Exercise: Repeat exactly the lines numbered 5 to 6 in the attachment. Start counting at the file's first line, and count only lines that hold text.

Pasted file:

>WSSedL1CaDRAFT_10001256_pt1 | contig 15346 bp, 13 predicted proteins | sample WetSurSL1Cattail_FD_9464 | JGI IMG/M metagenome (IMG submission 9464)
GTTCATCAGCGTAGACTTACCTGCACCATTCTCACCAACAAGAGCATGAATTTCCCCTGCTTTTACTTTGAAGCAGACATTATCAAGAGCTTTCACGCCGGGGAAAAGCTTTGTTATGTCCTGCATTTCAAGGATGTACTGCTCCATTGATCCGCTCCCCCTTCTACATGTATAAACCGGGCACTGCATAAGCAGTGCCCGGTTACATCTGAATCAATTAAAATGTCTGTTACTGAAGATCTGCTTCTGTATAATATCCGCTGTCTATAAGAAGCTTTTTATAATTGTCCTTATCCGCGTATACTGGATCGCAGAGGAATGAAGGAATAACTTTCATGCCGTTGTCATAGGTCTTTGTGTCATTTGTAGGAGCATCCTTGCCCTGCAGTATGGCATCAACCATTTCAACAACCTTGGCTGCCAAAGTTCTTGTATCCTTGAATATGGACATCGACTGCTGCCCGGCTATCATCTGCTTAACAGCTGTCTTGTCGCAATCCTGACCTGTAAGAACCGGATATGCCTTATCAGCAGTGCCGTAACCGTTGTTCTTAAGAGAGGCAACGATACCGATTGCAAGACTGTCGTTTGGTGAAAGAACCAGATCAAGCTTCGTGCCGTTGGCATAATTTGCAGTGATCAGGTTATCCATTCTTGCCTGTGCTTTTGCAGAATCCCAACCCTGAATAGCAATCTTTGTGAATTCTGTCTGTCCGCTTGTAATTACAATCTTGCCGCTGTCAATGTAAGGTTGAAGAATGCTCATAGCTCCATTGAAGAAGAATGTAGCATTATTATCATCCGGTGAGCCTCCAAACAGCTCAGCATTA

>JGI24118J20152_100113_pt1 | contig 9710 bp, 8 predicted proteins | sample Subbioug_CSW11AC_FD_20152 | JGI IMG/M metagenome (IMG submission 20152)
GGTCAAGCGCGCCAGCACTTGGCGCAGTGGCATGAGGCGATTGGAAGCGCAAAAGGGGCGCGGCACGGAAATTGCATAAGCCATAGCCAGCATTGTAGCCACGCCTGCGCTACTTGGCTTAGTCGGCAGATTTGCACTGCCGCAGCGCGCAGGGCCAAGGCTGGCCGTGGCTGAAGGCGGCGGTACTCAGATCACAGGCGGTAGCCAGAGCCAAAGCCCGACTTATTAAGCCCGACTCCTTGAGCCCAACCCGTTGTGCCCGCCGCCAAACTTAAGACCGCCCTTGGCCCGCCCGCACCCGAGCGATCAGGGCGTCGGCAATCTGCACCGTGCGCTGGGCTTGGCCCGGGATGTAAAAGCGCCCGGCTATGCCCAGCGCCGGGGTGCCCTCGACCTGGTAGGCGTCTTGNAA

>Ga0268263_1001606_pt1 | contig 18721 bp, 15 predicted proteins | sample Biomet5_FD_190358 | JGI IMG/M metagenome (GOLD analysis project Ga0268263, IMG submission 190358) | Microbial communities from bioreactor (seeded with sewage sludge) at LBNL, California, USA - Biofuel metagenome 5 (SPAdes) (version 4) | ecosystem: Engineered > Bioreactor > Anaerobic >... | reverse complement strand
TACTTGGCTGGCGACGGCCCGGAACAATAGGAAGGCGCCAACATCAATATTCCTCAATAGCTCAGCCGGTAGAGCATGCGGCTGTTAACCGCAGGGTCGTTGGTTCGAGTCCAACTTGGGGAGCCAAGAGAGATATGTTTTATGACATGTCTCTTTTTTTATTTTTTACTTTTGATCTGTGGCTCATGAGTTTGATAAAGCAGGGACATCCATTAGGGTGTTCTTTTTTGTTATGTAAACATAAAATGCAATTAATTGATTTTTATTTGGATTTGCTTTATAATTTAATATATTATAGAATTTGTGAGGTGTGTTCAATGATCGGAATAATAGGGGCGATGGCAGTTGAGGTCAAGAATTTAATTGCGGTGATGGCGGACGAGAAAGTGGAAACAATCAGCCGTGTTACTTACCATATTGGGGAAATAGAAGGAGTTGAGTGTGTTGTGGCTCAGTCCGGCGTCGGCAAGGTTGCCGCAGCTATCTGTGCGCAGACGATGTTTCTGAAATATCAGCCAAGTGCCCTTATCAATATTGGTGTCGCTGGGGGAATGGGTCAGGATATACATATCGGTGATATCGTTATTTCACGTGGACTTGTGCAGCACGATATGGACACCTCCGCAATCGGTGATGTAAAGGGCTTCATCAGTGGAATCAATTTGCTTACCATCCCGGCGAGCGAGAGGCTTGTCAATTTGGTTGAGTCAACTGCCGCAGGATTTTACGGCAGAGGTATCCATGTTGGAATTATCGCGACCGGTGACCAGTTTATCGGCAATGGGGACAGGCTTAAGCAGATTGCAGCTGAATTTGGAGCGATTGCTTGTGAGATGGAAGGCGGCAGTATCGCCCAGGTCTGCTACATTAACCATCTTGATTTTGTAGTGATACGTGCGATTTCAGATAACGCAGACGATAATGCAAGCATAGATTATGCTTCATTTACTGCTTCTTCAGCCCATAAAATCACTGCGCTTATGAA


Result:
>Ga0268263_1001606_pt1 | contig 18721 bp, 15 predicted proteins | sample Biomet5_FD_190358 | JGI IMG/M metagenome (GOLD analysis project Ga0268263, IMG submission 190358) | Microbial communities from bioreactor (seeded with sewage sludge) at LBNL, California, USA - Biofuel metagenome 5 (SPAdes) (version 4) | ecosystem: Engineered > Bioreactor > Anaerobic >... | reverse complement strand
TACTTGGCTGGCGACGGCCCGGAACAATAGGAAGGCGCCAACATCAATATTCCTCAATAGCTCAGCCGGTAGAGCATGCGGCTGTTAACCGCAGGGTCGTTGGTTCGAGTCCAACTTGGGGAGCCAAGAGAGATATGTTTTATGACATGTCTCTTTTTTTATTTTTTACTTTTGATCTGTGGCTCATGAGTTTGATAAAGCAGGGACATCCATTAGGGTGTTCTTTTTTGTTATGTAAACATAAAATGCAATTAATTGATTTTTATTTGGATTTGCTTTATAATTTAATATATTATAGAATTTGTGAGGTGTGTTCAATGATCGGAATAATAGGGGCGATGGCAGTTGAGGTCAAGAATTTAATTGCGGTGATGGCGGACGAGAAAGTGGAAACAATCAGCCGTGTTACTTACCATATTGGGGAAATAGAAGGAGTTGAGTGTGTTGTGGCTCAGTCCGGCGTCGGCAAGGTTGCCGCAGCTATCTGTGCGCAGACGATGTTTCTGAAATATCAGCCAAGTGCCCTTATCAATATTGGTGTCGCTGGGGGAATGGGTCAGGATATACATATCGGTGATATCGTTATTTCACGTGGACTTGTGCAGCACGATATGGACACCTCCGCAATCGGTGATGTAAAGGGCTTCATCAGTGGAATCAATTTGCTTACCATCCCGGCGAGCGAGAGGCTTGTCAATTTGGTTGAGTCAACTGCCGCAGGATTTTACGGCAGAGGTATCCATGTTGGAATTATCGCGACCGGTGACCAGTTTATCGGCAATGGGGACAGGCTTAAGCAGATTGCAGCTGAATTTGGAGCGATTGCTTGTGAGATGGAAGGCGGCAGTATCGCCCAGGTCTGCTACATTAACCATCTTGATTTTGTAGTGATACGTGCGATTTCAGATAACGCAGACGATAATGCAAGCATAGATTATGCTTCATTTACTGCTTCTTCAGCCCATAAAATCACTGCGCTTATGAA